Syrian stories need to be told

Sep 24, 2014 by

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Hadija is 10 years old. She wakes up at 6 a.m., climbs in the back of a truck full of children, and drives to a potato field in the Bekaa Valley where she will work for at least seven hours.

And Rami is 12 years old. Two years ago, he was in school in Syria, where his mom was a teacher. Today, he is in Lebanon, where he spends his day working behind a desk in a garage fixing tires.

Abdel is 7. He sleeps on a cement floor in a tent with a plastic chair, a bucket and a few blankets. His last meal was the day before. Some rice.

Dania is also 7. Under her Hello Kitty shirt is a jagged, stitched-up wound reaching from her belly button to her rib cage. Her legs are covered with scars from shrapnel.

Raeda is 15. She lost sight in her right eye after being hit by shrapnel.

There are over 3 million other stories just like these. Three million. That’s the population of Phoenix and Philadelphia combined. That’s more people than live in Chicago.

For the past several years, the Syrian civil war has grown in intensity and scope, leading to an historic humanitarian disaster. Over 6 million have been displaced, fleeing the violence; 3 million of those have fled the country to nearby regions.

According to The New York Times, the rate of diaspora of those fleeing the Syrian civil war has been characterized by the United Nations as the worst since the Rwandan genocide in 1994. According to UNHCR, 1.4 million have fled to Lebanon, 600,000 to Jordan, over 800,000 to Turkey, and the rest scattered throughout the region, creating a tremendous strain on infrastructures and economies in areas already stretched thin. They leave their homes, possessions and communities with little more than the clothes they are wearing. Over four in five refugees are struggling to make ends meet in urban areas, while almost 40 percent, like Abdel, are living in sub-standard housing. Three-quarters of the refugees are women and children.

The Lebanese government has opposed the establishment of refugee camps in their country, so the refugees fit in wherever they can. According to ABC News, there are some 600,000 Syrian refugee children in that country, and at least half of them don’t attend school. Many of them, like Rami and Hadija, work instead.

It is hard to wrap our minds around the staggering numbers and the immensity of suffering. That is why stories are important. They cut through the evening news and statistics and makes it personal. They confront us with real people. My son is six months younger than Rami. My daughter is a year older than Raeda. That makes my breath catch and my heart hurt — and it makes me want to do something about it.

And it should. That’s what Jesus did. He saw a blind man and took him by the hand, led him out of a village and healed him until his eyes are clear. He saw and was moved to compassion by a mass of people, hungry and desperate, so he fed them. He saw a madman, cast out a legion of demons and then sat and talked with him for hours. Jesus really saw people. He sat with them, touched them and met their needs — be it sight, food or dignity.

When we really see people, we are moved to act, too. But what can we do, half a world away?

We can tell the stories. As we learn more about the Syrian refugee crisis, we can tell others about it, speaking for those who cannot speak for themselves. God calls us to speak for those who have no voice (Proverbs 31:8-9) — and many in this region are just such people. Their stories must be told — and we must hear them and tell their stories to others. Stories like these give all those numbers the faces of real, individual people and those places a smell, a sound, a feel. And that can move others to act, too.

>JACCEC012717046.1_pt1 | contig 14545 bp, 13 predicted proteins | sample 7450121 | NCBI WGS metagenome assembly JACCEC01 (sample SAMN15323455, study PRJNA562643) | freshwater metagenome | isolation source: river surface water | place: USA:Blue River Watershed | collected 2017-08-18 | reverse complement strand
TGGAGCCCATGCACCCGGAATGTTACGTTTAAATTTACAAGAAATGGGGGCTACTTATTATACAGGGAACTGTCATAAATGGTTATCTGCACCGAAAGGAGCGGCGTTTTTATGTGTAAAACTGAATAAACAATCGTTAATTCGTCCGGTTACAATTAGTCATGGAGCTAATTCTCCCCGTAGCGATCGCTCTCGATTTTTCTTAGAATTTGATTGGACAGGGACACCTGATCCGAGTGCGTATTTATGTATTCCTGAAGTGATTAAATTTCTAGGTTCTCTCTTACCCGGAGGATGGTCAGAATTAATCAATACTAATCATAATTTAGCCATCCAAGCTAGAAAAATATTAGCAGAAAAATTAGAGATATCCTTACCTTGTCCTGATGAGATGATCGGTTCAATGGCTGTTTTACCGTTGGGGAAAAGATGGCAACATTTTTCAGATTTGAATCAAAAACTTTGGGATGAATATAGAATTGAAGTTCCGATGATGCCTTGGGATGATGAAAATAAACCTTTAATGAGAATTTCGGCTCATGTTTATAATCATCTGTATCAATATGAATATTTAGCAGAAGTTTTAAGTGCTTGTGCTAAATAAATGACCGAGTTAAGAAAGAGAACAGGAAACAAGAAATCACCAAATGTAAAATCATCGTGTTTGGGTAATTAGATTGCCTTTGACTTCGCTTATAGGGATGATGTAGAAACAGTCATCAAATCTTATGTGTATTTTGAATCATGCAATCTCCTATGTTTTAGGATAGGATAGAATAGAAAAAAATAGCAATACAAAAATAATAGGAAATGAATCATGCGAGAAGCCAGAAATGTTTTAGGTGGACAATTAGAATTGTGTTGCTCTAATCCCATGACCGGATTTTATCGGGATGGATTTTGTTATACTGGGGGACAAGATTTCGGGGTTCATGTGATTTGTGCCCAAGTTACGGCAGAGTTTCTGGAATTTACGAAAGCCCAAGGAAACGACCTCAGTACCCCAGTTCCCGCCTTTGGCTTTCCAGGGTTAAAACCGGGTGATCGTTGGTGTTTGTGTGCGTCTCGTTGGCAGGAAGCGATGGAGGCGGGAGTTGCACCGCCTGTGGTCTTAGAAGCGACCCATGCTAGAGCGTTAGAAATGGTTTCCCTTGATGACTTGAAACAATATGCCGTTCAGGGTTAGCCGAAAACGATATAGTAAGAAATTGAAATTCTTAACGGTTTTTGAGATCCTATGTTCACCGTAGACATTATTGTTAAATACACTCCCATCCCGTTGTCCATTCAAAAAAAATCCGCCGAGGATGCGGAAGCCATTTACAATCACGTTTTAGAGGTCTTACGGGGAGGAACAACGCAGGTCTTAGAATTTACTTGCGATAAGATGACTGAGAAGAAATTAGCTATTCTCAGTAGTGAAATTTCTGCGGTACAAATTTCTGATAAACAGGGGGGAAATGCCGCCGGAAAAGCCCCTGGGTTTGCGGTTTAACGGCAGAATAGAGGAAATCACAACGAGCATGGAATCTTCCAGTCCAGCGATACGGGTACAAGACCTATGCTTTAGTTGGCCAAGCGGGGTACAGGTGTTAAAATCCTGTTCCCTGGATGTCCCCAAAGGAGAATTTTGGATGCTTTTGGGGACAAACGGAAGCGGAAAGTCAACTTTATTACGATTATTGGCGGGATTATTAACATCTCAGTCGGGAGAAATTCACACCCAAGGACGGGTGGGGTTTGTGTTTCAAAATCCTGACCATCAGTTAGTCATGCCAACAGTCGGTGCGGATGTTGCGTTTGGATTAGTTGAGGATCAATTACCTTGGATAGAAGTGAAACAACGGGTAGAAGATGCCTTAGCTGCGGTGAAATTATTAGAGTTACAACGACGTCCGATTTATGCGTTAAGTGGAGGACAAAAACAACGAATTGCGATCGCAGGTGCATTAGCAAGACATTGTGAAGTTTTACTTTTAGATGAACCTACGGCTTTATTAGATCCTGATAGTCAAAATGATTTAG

And we can support organizations that are making a difference:

  • Heart for Lebanon is a ministry my church partners with, which aims to be Jesus’ hands and feet to those who have been marginalized and rejected in Lebanon by providing long term and holistic care. One simple step? Buy a bar of homemade Lebanese olive oil soap and help sustain and create jobs — and for every bar you buy, one is given to a refugee family.
  • World Vision is partnering with the U.N. to serve those displaced within Syria as well as those who have sought refuge in neighboring Lebanon and Jordan.
  • There’s Mennonite Central Committee, who’s providing emergency food, shelter, household items, trauma healing and education support and peacebuilding and disaster response training in Syria, Jordan and Lebanon to address the growing needs of Christians and Muslims through partner organizations.
  • There’s also Samaritan’s Purse, Save the Children, the Red Cross, UNICEF — check out the charities you are familiar with and see if they are in need of additional support to make a difference in the lives of those suffering in these areas.

A few months ago, I saw this video by Save the Children, which imagines the nightmare a British child would experience if war hit England, driving home the experience of refugee children fleeing Syria. Last month, I sat in our church and heard about the refugees that Heart for Lebanon is working with. Like Danielle Dellorto, who tells Abdel’s story, I am overwhelmed by it all — and I resonate with the final words in her story: “I don’t know what the solution is. But I know there has to be a way to help Abdel and the thousands of others like him.”

Today, I’m beginning that journey.

Carmen Andres of Alexandria, Va., is a former editor of Christian Leader, the magazine of the U.S. Conference of Mennonite Brethren Churches. She writes here, where this blog post originally appeared.

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